In its defence, Om Balajee submitted that the marks “BMW” and “DMW” were not similar to each other, as there was a difference in colour, font, and size between the two marks. Further, the products sold under the “DMW” mark were different from that of “BMW”. Nature, class of buyers and trade channels of the products of Om Balajee were entirely different from that of BMW AG. Hence, the marks, “BMW” and “DMW Deshwar Motor Works” were not deceptively similar. It further contended that the present suit was barred by limitation as the defendant, Om Balajee has been manufacturing the products under the mark, “DMW” since 2013 and had also advertised its products under said mark in different States since 2013. Therefore, the existence of the defendant and its marks was known to BMW AG.
Further, in order to prove non-likelihood of deception and confusion in the minds of the consumers, Om Balajee contended that there was a considerable price difference in the products of the parties. Therefore, due to said cost difference, a consumer who deals with the e-rickshaw was not likely to confuse “DMW” with “BMW”, as the entry-level vehicle itself under the trademark “BMW” costs about INR 35 lacs. Reliance was placed by Om Balajee on the Supreme Court Judgment in the case Nandhini Deluxe v. Karnataka Cooperative Milk Producers Federation Ltd., wherein it was held that price difference of the products is one of the factors to prove that there will be no likelihood of the confusion amongst the consumers.
Observations of the Court
The question of law formulated by the Delhi High Court was whether the two marks were deceptively similar to each other leading to confusion in the minds of consumers. The High Court also determined whether dishonest adoption in case of a well-known trademark was a ground of infringement and whether the present suit was barred by limitation?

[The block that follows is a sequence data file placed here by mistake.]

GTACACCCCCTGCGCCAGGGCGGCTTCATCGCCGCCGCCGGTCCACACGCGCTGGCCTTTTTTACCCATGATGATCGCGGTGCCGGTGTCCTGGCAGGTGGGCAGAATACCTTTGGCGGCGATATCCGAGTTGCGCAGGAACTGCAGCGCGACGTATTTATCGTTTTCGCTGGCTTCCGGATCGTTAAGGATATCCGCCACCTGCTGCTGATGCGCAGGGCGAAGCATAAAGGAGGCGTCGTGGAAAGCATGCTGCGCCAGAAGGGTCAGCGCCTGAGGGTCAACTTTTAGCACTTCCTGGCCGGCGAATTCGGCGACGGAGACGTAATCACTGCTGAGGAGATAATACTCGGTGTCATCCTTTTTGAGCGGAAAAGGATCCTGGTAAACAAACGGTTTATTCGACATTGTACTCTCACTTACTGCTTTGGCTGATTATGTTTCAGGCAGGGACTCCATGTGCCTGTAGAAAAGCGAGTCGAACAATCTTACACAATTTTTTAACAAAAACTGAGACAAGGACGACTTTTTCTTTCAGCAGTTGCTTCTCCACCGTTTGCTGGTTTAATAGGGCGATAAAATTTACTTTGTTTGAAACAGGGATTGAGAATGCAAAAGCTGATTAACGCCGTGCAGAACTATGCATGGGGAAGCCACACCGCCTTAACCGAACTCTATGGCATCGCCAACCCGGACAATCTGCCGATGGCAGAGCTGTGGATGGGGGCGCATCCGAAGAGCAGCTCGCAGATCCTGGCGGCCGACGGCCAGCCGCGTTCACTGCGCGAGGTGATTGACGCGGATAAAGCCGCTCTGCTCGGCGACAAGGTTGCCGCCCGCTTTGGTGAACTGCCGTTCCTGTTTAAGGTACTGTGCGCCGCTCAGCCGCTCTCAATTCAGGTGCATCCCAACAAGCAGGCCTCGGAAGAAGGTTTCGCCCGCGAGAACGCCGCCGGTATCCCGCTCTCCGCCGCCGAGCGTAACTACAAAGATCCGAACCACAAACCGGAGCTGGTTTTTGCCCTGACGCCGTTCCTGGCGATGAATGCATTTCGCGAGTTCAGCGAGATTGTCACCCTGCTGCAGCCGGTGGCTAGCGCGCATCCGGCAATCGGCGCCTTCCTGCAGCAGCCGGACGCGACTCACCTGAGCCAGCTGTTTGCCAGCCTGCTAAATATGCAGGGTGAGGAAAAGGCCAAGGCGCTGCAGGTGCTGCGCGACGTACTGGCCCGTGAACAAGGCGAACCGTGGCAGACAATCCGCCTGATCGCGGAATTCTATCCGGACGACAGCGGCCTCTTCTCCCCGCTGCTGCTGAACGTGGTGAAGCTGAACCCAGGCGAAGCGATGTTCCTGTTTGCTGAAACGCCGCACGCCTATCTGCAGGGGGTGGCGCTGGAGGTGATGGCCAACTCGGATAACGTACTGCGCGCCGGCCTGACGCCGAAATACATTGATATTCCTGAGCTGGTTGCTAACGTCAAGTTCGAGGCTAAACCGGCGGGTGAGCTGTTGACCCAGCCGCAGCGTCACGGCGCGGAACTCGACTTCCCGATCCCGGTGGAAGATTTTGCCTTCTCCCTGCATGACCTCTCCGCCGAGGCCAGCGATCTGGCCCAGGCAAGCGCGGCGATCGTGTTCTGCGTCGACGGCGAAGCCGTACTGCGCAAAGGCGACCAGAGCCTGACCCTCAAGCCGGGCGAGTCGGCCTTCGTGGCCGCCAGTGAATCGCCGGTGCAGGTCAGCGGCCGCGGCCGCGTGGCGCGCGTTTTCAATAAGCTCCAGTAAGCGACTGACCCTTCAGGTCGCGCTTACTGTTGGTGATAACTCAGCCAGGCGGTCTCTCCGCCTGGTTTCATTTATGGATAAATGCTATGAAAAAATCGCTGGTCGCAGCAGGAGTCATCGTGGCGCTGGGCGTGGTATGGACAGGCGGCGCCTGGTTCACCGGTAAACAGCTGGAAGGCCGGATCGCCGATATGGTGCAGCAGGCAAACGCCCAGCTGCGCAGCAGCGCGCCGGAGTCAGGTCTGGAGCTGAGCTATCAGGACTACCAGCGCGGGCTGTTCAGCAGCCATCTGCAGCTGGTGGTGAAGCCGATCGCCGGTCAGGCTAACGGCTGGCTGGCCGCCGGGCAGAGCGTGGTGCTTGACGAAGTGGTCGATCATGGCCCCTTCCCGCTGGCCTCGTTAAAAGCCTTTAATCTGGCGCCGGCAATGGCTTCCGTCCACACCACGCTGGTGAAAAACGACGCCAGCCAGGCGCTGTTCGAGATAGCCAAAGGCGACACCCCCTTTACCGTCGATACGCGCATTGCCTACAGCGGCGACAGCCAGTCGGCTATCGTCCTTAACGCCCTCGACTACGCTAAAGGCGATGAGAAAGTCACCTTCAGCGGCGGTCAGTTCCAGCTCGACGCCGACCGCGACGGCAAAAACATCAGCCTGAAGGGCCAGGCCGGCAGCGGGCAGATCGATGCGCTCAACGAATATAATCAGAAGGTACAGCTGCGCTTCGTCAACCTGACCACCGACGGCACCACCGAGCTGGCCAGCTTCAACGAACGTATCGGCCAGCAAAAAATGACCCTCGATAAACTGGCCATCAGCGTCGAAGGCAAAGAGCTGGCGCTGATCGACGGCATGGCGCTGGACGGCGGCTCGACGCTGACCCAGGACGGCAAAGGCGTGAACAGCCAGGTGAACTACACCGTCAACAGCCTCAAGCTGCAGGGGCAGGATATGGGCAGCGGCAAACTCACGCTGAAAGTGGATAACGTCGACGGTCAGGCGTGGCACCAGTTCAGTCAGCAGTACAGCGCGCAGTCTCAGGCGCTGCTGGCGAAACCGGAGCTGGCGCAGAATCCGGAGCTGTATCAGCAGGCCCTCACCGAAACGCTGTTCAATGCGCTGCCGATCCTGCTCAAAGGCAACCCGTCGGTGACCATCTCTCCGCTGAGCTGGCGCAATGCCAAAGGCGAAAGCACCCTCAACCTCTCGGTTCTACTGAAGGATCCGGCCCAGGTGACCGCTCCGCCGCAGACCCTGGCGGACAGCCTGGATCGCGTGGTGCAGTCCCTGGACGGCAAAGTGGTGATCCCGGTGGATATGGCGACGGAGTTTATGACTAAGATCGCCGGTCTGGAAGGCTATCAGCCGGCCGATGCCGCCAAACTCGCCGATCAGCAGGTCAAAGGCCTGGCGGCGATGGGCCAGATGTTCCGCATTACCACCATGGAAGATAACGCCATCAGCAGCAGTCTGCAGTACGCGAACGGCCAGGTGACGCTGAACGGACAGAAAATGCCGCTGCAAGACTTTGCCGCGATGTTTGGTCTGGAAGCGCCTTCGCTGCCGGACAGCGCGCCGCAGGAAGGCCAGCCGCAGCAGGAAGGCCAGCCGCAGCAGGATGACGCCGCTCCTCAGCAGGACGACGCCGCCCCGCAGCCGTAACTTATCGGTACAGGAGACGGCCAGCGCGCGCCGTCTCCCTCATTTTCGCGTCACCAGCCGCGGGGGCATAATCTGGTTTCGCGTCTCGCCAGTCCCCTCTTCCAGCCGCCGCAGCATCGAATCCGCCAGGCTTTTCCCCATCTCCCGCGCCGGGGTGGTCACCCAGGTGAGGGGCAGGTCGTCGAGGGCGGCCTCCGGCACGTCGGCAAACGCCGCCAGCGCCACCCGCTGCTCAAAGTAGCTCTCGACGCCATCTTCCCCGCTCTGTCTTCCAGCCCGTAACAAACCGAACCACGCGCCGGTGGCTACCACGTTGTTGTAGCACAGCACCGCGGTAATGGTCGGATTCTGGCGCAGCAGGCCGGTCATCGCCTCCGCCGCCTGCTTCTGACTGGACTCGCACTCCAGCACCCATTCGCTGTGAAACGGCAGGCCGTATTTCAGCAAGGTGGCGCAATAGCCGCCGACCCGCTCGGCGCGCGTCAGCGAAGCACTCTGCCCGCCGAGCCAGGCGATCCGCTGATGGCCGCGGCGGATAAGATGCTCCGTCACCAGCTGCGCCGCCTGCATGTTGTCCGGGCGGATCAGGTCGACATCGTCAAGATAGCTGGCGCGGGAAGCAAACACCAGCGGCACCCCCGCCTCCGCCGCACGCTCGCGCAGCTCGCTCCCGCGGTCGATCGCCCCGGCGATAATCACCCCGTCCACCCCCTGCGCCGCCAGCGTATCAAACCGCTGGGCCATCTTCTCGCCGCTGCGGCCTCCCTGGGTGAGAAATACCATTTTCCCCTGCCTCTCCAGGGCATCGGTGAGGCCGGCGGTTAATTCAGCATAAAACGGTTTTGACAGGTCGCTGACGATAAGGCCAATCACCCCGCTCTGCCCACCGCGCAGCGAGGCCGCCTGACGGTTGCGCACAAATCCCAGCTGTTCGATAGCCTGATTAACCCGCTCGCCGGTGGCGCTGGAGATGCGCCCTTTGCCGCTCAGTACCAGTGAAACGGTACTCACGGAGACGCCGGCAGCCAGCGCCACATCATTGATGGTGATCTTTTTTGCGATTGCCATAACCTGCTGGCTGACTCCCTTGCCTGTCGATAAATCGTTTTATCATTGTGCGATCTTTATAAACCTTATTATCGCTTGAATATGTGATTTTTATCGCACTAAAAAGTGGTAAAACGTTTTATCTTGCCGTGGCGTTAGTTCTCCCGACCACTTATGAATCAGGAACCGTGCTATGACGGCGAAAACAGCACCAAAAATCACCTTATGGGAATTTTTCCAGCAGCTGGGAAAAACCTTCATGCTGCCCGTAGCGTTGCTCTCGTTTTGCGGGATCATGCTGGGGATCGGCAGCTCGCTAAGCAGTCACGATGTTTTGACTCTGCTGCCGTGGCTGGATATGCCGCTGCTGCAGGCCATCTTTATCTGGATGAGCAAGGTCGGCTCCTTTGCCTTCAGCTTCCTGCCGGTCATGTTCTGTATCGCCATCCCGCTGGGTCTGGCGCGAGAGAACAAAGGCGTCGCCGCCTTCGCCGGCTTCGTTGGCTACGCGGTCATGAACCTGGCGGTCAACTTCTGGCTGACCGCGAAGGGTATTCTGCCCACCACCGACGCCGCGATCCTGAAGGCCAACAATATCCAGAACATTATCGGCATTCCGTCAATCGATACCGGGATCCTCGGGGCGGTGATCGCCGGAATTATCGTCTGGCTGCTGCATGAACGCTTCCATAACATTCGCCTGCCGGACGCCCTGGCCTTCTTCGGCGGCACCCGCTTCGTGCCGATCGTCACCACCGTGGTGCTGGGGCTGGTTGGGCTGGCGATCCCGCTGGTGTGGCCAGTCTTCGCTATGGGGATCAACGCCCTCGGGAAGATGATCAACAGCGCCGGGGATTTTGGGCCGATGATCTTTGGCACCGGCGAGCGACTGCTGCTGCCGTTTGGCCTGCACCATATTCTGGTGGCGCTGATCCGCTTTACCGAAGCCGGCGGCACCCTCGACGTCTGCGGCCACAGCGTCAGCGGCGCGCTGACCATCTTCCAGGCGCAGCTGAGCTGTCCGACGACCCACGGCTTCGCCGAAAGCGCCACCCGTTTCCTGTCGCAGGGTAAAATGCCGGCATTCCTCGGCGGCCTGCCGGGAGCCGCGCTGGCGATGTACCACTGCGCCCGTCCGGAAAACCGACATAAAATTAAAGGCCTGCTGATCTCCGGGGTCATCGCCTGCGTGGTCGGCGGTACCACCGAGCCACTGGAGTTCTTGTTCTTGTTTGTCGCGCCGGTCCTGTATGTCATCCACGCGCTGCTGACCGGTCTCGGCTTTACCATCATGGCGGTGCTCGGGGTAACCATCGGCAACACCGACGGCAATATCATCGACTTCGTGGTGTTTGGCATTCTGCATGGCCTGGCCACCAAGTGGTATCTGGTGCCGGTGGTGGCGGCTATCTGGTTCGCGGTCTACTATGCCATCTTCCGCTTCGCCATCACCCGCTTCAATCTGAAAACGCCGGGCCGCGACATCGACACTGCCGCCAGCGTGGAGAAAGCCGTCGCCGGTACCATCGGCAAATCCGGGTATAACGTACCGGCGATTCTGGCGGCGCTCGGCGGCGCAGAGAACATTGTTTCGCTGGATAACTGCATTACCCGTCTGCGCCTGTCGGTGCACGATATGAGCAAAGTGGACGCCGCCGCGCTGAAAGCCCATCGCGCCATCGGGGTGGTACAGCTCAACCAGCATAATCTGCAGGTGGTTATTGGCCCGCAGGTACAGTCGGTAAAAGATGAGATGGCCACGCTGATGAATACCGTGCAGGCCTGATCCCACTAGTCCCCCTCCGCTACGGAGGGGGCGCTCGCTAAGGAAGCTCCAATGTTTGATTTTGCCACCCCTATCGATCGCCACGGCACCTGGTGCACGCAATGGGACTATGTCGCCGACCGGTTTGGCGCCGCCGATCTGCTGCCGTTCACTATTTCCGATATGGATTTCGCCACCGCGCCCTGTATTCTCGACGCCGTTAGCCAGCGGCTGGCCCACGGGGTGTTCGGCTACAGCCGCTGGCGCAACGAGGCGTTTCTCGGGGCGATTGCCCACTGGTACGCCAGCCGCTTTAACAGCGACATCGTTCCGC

To answer the same, the court relied upon several judgments pronounced by different Courts. For instance, J.K. Oil Industries v. Ganpati Food Products & Ors., decided by the High Court of Jammu and Kashmir, Amrit Dhara Pharmacy v. Satya Deo and Durga Dutt v. Navaratna Laboratories decided by the Supreme Court.
The Supreme Court in Durga Dutt v. Navaratna Laboratories, had held that if the essential features of the trademark of the plaintiff have been adopted by the defendant, no further evidence is required to prove the passing off by the defendant. The Delhi High Court while relying on said principle held there is clearly a visual and phonetic resemblance in the marks and the defendant had adopted the essential features of the trademark of the plaintiff. Such an adoption was prima facie a dishonest adoption, intending to take undue advantage of the worldwide reputation and goodwill of the brand of the plaintiff. Further, the mark of the plaintiff was a well-known trademark, and the use of the same by the defendant on its products constitutes an infringement within the meaning of Section 29(4) of the Trade Marks Act, 1999.
Further, regarding the question of the suit being barred by limitation, the Court relied on the judgment of the Supreme Court in Midas Hygiene Industries (P) Limited v. Sudhir Bhatia and Others, wherein it was held that mere delay in filing the infringement suit is not a sufficient ground to defeat grant of an injunction to the aggrieved party, especially, in case of dishonest adoption.
Accordingly, the Delhi High Court granted an ad-interim injunction to the plaintiff and restrained the defendants, from manufacturing, exporting, importing or offering for sale, advertising or in any manner dealing with goods not limited to e-rickshaws bearing the mark “DMW” or any other mark which is identical or deceptively similar to the plaintiff’s “BMW” trademark.
A mark is said to attain the status of a well-known mark when the mark has been continuously used and extensively promoted either within a territory or across the globe such that the public has started associating the mark with its proprietor and no one else, due to the extensive usage and promotion of the mark. A well-known trademark is protected under the Trade Marks Act, 1999 even against the use for dissimilar/disparate goods and services offered by other parties. The same can also be evidenced from the decision of the present case, wherein, the High Court held that mere dishonest adoption of a well-known trademark used for dissimilar goods and services is a valid ground of infringement.
[The author is an Associate in IPR practice in Lakshmikumaran & Sridharan, New Delhi]
 CS (COMM) 292/2017
 I.A. 4800/2017.
 MANU/SC/0186/2004: (2004) 3 SCC 90
 MANU/SC/0779/2018: (2018) 9 SCC 183
 MANU/SC/0256/1962: AIR 1963 SC 449
 MANU/SC/0197/1964: AIR 1965 SC 980
 MANU/SC/0197/1964: AIR 1965 SC 980
 MANU/SC/0186/2004: (2004) 3 SCC 90